Our daily lives incorporate science on a regular basis. Science and technology underpin everything, from the humble lightbulb to recent extraterrestrial discoveries. What would we be doing if none of these items had been created? How often do we pause to think about those extraordinary minds that make our lives easier? Read more to find more.
India observes National Science Day on February 28 each year to commemorate the discovery of the Raman effect, one of the most crucial concepts in physics.
Let us find out more about Indian Scientists from the ancient to the modern era.
1. Bramha Gupta
In 628 AD, Indian mathematician Brahma Gupta introduced the idea of zero for the first time.
The most significant mathematical breakthrough in history was the creation of the notion of zero. The astronomical observatory at Ujjain was led by Brahma Gupta.
Book which he wrote about astronomy and Mathematics:
The Khandkhadyaka, Bramhasputa Siddhanta, Cadamekela, Durkeamynarda
Several mathematical ideas that were later found by the western world were first introduced by him. He was the one who initially determined Pi’s value.
Budhayan’s Sulva Sutra (Salbasutra), which was published several years before Pythagoras’ time, has an earlier version of what is now known as the Pythagoras theorem.
Budyayana Sutra, which is divided into six portions, was written by him.
The earliest textbook on mathematics in its modern form, Ganit Sara Sangraha, was written by Jain Guru Mahaviracharya in the year 850 AD.
In Jain literature, mathematics is described in great detail. He also provided a description of the present L.C.M. of numbers method.
Indians were therefore familiar with it long before John Napier made it known to the rest of the world.
He was a scientist from the 10th century(Not to be confused with the Buddhist Nagarjuna). His efforts were mostly aimed at alchemizing base materials into gold, much like the western world’s alchemists.
Despite the fact that he did not achieve his objective, he was able to create an element that shone like gold.
In his work, Rasaratnakara, he covered techniques for obtaining metals like gold, silver, tin, and copper.
In regard to surgery, he was a pioneer. Surgery, in his opinion, is “the highest division of healing art” and is also the least subject to error.
There are around 1100 ailments mentioned in the Susruta Samhita. There are descriptions of about 760 plants for therapeutic uses.
He went into great detail on the techniques used to preserve a dead body.
His greatest accomplishments were in the fields of ocular surgery and rhinoplasty (plastic surgery, particularly of the nose) (removal of cataracts). Additionally, it describes 101 surgical instruments.
His book Siddhanta Shiromani is well-known. Lilawati (arithmetic), Beejganit (algebra), Goladhyaya (sphere), and Grahaganit (mathematics of planets) are its four divisions.
He developed the cyclic approach, often known as the Chakrawat method, for solving algebraic equations.
Lilavati was translated by Englishman James Taylor in the 19th century, popularising this excellent literature.
The Bhaskara II satellite, named in honor of the mathematician and astronomer, was launched by the Indian Space Research Organization (ISRO) on November 20th, 1981.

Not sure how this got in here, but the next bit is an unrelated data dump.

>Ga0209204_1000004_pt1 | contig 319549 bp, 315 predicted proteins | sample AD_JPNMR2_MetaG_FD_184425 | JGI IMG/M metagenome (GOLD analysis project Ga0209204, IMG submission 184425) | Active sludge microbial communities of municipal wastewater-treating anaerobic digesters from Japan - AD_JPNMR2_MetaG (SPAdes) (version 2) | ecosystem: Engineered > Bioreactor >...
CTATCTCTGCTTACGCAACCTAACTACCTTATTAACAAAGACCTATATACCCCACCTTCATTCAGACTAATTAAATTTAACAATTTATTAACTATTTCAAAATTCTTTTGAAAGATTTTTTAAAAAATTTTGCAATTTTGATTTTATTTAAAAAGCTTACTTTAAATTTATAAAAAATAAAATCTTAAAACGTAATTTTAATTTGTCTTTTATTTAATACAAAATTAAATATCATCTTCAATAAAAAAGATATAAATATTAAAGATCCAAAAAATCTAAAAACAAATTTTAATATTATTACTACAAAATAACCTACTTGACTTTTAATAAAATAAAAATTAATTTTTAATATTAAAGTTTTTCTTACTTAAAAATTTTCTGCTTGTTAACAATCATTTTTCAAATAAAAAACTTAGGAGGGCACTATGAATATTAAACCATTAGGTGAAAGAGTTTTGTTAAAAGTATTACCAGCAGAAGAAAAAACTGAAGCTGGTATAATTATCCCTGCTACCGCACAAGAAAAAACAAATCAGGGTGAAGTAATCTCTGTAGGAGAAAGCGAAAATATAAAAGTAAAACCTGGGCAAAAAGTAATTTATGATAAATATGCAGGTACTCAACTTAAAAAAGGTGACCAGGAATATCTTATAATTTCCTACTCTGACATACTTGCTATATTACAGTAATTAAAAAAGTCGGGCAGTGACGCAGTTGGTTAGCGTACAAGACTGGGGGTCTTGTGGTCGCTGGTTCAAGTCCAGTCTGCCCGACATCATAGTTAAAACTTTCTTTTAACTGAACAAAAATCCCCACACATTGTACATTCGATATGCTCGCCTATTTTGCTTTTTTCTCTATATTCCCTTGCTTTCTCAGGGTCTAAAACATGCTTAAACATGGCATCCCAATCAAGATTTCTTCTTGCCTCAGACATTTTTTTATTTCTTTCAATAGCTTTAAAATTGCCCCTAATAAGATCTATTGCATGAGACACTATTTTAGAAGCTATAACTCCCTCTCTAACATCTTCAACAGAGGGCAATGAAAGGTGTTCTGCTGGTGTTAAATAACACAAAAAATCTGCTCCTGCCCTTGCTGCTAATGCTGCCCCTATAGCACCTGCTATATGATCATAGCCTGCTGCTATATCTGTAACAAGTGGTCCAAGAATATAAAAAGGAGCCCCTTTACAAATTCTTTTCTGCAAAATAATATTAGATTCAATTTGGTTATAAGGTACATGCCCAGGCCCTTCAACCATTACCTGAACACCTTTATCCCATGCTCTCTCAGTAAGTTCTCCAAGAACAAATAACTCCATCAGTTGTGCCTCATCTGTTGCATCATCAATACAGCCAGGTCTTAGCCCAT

The theory of atoms was developed by the ancient Indian naturalist and philosopher Acharya Kanada, also referred to as Kashyapa, 2500 years before John Dalton made his discovery.
He established the Indian philosophical Vaisheshika school, which embodied the oldest forms of Indian science.
He proposed an atomistic theory, using reasoning and realism to do so, making his school one of the oldest known systematic realist conceptions in human history.
He utilized this to explain the creation and existence of the cosmos.
Varahamihira, an Indian mathematician, was born in the first half of the sixth century. Varahamihira, one of Chandragupta II’s nine gems (Navaratnas), was a citizen of Ujjain.
He wrote the five astronomical treatises referred to as Panchasiddhantaka. Varahamihira made more accurate calculations of the sine tables of Aryabhata.
Thanks to his writings like the Pancha Siddhantika (Five Principles), Brihatsamhita (Master Collection), and Brahjataka, he has been elevated to the same level as Kautilya, Manu, and Panini.
Aryabhatta was a fifth-century mathematician, astronomer, astrologer, and physicist. He authored Aryabhattiya, the era’s reference work on mathematics. There are four sections to it.
Later, he also wrote Arya-Siddhanta.
1. Srinivasa Ramnujam
Born on December 22, 1887, Srinivasa Ramanujan was a child prodigy and an autodidact. He was unique because of his contributions to mathematics and his aptitude for working through complicated mathematical problems fast.
Despite lacking any formal education or experience in mathematics, he displayed great talent and motivated people all over the world with his self-taught efforts.
Every year, on December 22, National Mathematics Day is held in honor of Ramanujan.
2. Jagadish Chandra Bose
In the field of microwaves, he performed pioneering work and he is considered one of the great Indian scientists.
He invented the use of galena crystals to create receivers for white and ultraviolet light as well as short-wavelength radio waves.
Bose demonstrated wireless communication using radio waves in 1895, two years before Marconi’s demonstration, by using them to remotely strike a bell and ignite some gunpowder.